SEE: 5G mobile networks: a guide for insiders (free PDF) (TechRepublic)

For the hotel located in Ginza, each room also has a 4K television, as can be seen in the promotional video of the hotel. Robots are assigned tasks such as cleaning the windows and floors, but people make the beds and ensure communication.

In August, a new Henn Na Hotel in Tokyo Tawaramachi opened a holographic staff, a holographic ninja, a dinosaur and an anime character in the Suginami City area.

A tablet-like device adjusts the lights, and not only dark to light, but offers a “mood preset” with choices such as “relax”, “focus”, “sunset”, “spring” and set the temperature and stream movies. Guests can also order an interactive menu.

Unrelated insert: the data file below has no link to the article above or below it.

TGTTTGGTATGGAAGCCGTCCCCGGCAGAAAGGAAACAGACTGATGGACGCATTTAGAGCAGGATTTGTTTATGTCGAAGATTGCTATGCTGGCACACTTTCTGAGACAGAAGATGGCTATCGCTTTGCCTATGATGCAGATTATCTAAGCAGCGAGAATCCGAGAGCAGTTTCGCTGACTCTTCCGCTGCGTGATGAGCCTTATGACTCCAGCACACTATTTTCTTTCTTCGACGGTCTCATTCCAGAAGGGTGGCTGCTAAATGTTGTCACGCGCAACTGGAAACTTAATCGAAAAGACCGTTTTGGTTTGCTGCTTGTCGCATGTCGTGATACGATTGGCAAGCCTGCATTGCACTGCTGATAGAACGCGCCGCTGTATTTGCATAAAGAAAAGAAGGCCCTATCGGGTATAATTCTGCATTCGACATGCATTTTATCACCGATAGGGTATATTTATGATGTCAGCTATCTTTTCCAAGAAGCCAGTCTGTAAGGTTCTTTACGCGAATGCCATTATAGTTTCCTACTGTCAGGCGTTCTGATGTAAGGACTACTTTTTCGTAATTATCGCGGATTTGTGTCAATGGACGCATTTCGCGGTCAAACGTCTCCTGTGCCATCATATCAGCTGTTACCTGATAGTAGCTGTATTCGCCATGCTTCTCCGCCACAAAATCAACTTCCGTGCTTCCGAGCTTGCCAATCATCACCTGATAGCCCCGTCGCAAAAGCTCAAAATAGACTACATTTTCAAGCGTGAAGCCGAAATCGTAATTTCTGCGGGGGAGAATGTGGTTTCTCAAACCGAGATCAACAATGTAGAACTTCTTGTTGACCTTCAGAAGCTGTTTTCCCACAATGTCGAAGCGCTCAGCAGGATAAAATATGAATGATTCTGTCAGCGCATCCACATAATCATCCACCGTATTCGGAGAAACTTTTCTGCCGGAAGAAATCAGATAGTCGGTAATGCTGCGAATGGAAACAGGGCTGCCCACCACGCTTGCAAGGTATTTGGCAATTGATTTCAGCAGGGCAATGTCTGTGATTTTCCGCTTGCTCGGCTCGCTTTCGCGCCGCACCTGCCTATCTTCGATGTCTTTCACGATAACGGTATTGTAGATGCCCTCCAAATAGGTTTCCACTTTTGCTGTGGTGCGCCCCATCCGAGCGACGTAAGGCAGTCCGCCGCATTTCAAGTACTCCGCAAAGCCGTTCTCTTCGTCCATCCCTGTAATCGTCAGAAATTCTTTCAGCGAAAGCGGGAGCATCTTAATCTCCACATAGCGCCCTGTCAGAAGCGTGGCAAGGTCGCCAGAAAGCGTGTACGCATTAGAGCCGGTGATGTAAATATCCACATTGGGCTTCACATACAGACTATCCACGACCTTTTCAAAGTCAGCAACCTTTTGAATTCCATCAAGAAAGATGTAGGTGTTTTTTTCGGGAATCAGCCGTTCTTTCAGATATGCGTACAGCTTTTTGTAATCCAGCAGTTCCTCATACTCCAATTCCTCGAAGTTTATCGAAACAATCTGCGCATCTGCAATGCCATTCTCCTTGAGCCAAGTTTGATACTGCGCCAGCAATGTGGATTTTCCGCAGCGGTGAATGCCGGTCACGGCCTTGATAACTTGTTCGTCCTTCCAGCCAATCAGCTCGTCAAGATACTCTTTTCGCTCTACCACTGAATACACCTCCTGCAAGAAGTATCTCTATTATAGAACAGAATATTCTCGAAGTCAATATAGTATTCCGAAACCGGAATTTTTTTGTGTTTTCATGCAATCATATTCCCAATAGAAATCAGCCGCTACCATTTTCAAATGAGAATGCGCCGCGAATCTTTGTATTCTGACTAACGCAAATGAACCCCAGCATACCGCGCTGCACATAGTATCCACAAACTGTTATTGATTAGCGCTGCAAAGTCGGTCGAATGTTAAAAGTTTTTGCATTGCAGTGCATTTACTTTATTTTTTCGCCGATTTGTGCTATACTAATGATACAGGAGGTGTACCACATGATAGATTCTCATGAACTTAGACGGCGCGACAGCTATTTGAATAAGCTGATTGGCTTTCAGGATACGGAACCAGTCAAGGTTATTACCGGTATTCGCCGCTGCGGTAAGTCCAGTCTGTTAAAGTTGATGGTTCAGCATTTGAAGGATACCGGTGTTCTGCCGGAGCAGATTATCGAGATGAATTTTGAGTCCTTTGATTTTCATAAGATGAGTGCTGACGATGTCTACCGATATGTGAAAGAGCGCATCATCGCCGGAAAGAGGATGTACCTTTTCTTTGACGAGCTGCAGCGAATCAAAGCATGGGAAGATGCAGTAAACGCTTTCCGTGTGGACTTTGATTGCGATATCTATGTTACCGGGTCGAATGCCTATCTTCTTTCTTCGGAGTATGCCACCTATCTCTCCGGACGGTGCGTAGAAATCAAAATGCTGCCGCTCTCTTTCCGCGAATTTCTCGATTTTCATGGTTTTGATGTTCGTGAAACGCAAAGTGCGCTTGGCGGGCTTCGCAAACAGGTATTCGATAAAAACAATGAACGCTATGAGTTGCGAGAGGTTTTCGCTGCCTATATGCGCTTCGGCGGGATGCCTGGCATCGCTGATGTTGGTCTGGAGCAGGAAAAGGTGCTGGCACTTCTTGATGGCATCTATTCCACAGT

“Japan is facing a rapidly aging and dwindling population and is constantly looking for technology to enable companies to do more, with fewer staff,” Allen said.

“Japan is facing a huge influx of tourists, including an anticipated rush for the Tokyo 2020 Olympics,” he added. “This means that staff need to speak several languages; not only English, but also Chinese, Korean, Vietnamese, Russian and other languages. This staff crisis, combined with an increasing need for support of foreign languages, may in some cases require more be met quickly and cheaply with AI and robotics. “

Language diversity is a problem in Japan and current dinosaur robot staff is limited to Japanese, English, Chinese, and Korean, but “is likely to change as AI technology evolves,” Allen said.